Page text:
NIM Shaping Amplifier Issue

This area is for discussions involving any fusion related radiation metrology issues. Neutrons are the key signature of fusion, but other radiations are of interest to the amateur fusioneer as well.
Tyler Christensen
Site Admin
Posts: 551
Joined: Tue Feb 24, 2009 2:08 am
Real name:

NIM Shaping Amplifier Issue

Post by Tyler Christensen » Tue Mar 02, 2010 6:26 am

Upon testing my TC202BLR amplifier, I've noticed a very strange behavior. I'm running a signal input from a pulse generator and then adjust the amplifier so that it is well peaking the +-10V of the amplifier output capability. Then, I leave it, and over time the voltage drops on the scope attached to the amp output. After 20-30 minutes, it's down to less than +-1V. Upon turning it off, it goes up again over time (if left for 5 minutes off and turned back on, it would be a few volts peak to peak). I can only assume this is thermal, but I'm not sure. Any suggestions on this? It behaves the same with a GM tube hooked into a preamp feeding the shaping amplifier, so it's not the pulse generator.

User avatar
Doug Coulter
Posts: 1312
Joined: Sun May 27, 2007 7:18 pm
Real name: Doug Coulter
Location: Floyd, VA, USA
Contact:

Re: NIM Shaping Amplifier Issue

Post by Doug Coulter » Tue Mar 02, 2010 4:14 pm

It does sound thermal. If the waveshape is changing too, probably power supply issues, else something else. I always troubleshoot those with hot/cold - some freeze spray or holding a soldering iron here and there (not touching) while watching. Usually you can find things fairly quick.

It's the intermittent ones that are hard to get to repeat that give service techs gray hair.

Also, the basic divide and conquer strategy -- if a multistage amp, hang a probe someplace in the middle and see if the gain is changing there -- you have then eliminated half the places it could be, repeat. This takes more finesse if there's a negative feedback loop involved, as if the failure is near the end, all the signals before it will go *up* in trying to compensate the loss after them.

Of course, this means you have to have access to the running circuit, so you need an extender (or skip using NIM stuff that's hard to troubleshoot).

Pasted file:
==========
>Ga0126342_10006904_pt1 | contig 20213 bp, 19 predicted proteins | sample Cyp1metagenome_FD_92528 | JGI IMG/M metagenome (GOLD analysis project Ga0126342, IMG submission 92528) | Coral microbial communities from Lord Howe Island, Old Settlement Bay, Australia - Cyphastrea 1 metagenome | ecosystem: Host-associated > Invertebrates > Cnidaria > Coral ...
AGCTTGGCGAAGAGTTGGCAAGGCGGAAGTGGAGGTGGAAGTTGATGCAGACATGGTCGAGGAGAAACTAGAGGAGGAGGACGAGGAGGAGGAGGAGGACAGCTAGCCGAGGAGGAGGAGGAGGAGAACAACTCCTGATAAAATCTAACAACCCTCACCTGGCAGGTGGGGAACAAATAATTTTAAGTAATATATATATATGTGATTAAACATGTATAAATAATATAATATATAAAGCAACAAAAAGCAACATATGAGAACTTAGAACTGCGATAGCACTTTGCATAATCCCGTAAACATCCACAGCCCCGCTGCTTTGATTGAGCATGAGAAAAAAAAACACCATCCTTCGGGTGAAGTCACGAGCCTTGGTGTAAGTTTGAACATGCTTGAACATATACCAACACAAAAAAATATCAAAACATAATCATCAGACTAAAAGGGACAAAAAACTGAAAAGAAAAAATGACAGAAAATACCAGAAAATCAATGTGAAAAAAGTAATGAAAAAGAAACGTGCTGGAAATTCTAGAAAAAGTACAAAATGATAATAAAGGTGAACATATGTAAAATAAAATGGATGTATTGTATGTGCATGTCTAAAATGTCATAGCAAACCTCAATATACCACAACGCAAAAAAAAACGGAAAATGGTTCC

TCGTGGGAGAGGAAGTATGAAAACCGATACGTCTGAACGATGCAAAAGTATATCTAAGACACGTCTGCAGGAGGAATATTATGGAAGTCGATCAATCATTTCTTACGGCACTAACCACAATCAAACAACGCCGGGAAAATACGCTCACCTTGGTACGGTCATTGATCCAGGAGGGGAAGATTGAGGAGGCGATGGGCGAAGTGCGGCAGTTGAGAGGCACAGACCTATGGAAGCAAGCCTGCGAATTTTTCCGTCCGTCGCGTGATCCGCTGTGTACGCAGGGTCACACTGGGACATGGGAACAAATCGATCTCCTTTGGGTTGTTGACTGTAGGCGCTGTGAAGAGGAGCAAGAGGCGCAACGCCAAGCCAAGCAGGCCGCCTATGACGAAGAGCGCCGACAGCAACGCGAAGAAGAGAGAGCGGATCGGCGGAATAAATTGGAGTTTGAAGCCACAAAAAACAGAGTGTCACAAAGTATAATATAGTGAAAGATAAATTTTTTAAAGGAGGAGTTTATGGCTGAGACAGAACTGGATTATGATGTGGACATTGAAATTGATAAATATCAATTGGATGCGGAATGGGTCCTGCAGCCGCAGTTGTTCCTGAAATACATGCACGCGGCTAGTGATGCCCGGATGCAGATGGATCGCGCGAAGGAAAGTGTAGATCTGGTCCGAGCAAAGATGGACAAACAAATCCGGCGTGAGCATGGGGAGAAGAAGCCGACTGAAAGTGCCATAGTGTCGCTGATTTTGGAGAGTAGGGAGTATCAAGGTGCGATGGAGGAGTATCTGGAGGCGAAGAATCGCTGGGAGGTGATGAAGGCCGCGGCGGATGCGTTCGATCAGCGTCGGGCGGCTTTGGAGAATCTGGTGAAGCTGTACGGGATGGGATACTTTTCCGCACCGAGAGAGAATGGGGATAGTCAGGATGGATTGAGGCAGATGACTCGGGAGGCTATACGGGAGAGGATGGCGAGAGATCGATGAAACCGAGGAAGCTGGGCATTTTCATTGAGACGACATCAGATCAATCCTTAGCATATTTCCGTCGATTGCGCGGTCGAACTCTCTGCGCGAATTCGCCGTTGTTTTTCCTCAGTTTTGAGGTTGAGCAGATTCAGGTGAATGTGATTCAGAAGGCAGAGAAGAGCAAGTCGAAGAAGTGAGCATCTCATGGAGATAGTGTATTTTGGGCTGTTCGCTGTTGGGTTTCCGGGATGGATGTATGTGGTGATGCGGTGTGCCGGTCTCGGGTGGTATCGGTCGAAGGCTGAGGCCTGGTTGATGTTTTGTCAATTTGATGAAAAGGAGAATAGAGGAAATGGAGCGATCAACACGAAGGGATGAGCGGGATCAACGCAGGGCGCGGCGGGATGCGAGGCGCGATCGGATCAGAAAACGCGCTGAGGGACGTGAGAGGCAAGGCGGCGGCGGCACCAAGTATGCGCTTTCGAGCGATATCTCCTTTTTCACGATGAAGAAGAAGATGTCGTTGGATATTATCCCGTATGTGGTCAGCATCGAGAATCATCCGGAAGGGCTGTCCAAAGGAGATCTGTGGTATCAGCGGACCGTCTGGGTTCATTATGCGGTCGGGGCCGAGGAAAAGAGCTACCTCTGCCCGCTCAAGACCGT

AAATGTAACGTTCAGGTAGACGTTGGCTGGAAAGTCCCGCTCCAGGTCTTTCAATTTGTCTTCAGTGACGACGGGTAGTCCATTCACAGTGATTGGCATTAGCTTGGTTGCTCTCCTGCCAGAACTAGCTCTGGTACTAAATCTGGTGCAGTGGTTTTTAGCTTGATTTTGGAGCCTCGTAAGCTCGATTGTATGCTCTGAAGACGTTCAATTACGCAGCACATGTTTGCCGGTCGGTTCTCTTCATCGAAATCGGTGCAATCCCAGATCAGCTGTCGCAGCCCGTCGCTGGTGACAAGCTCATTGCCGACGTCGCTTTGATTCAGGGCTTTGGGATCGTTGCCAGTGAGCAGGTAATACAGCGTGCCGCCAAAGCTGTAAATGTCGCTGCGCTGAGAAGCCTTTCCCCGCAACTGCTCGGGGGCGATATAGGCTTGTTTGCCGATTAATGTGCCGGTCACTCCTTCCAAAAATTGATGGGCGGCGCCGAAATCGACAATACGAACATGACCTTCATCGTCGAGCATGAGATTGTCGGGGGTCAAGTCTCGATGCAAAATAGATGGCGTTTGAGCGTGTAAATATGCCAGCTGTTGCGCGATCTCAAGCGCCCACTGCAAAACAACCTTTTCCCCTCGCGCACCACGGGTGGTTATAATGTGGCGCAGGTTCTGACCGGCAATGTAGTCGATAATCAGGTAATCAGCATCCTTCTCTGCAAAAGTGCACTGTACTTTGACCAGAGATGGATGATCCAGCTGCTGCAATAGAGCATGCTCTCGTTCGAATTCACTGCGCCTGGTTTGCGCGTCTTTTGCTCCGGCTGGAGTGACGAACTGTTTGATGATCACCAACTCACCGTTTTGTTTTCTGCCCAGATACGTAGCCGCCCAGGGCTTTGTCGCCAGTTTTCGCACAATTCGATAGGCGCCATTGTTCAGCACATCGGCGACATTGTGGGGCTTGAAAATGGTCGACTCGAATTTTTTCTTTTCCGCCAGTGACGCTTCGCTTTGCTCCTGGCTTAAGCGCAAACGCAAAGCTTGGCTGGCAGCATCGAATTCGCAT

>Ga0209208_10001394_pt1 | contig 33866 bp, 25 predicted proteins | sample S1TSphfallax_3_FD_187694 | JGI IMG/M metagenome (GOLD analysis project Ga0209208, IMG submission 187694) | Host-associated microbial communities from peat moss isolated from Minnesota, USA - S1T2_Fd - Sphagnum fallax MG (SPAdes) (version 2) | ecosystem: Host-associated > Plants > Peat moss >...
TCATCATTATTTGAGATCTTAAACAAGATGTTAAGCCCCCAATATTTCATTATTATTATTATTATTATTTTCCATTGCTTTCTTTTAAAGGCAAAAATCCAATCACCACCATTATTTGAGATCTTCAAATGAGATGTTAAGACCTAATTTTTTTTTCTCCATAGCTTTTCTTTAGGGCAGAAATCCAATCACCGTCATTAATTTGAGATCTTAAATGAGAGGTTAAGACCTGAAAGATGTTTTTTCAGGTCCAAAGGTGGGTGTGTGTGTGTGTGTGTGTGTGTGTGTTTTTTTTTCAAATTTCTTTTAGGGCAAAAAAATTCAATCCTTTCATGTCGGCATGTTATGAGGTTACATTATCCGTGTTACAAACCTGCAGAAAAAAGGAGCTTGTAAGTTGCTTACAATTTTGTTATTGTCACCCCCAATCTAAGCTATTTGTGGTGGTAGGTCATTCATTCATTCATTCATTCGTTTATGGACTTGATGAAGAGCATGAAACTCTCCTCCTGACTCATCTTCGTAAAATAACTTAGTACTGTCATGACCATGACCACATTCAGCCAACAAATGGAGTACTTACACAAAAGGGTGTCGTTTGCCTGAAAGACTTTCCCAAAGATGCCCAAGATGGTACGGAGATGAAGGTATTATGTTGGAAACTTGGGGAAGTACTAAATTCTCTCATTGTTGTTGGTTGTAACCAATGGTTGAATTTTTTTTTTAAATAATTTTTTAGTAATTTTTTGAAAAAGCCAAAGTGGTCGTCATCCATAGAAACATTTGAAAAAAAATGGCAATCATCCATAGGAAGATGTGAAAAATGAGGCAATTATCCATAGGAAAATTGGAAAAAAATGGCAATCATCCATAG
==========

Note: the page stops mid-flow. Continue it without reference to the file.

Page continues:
Why guess when you can know? Measure!

DaveC
Posts: 2346
Joined: Sat Jun 30, 2001 5:13 am
Real name:

Re: NIM Shaping Amplifier Issue

Post by DaveC » Tue Mar 02, 2010 8:20 pm

Yes - it could be thermal, certainly the simplest guess. I was guessing an electrical cause... leaky input capacitor, diode, even dirt ...charge transfer could be dropping over time.

Without a schematic... it's hard to help much....

Dave Cooper

Tyler Christensen
Site Admin
Posts: 551
Joined: Tue Feb 24, 2009 2:08 am
Real name:

Re: NIM Shaping Amplifier Issue

Post by Tyler Christensen » Tue Mar 02, 2010 9:37 pm

Are those black potted plastic boxes inside transformers? I've been wondering what they are since they can't be opened. I assume they're common in all the preamps, if not I'll take some pictures of them tonight.

Jon Rosenstiel
Posts: 1367
Joined: Thu Jun 28, 2001 5:30 am
Real name: Jon Rosenstiel
Location: Southern California

Re: NIM Shaping Amplifier Issue

Post by Jon Rosenstiel » Tue Mar 02, 2010 9:39 pm

The preamp socket pin-outs on many older Tennelec amps are Tennelec specific, connecting another makers preamp creates a short circuit on one (or more) of the power supply rails. Result is usually a smoked resistor or two and low (or no) voltage on the amps + and - 12 V rails. I would suggest checking the amps PC board for burned resistors and monitoring the rail voltage to be certain it remains constant over time.

My 2 cents...
Jon R

Jon Rosenstiel
Posts: 1367
Joined: Thu Jun 28, 2001 5:30 am
Real name: Jon Rosenstiel
Location: Southern California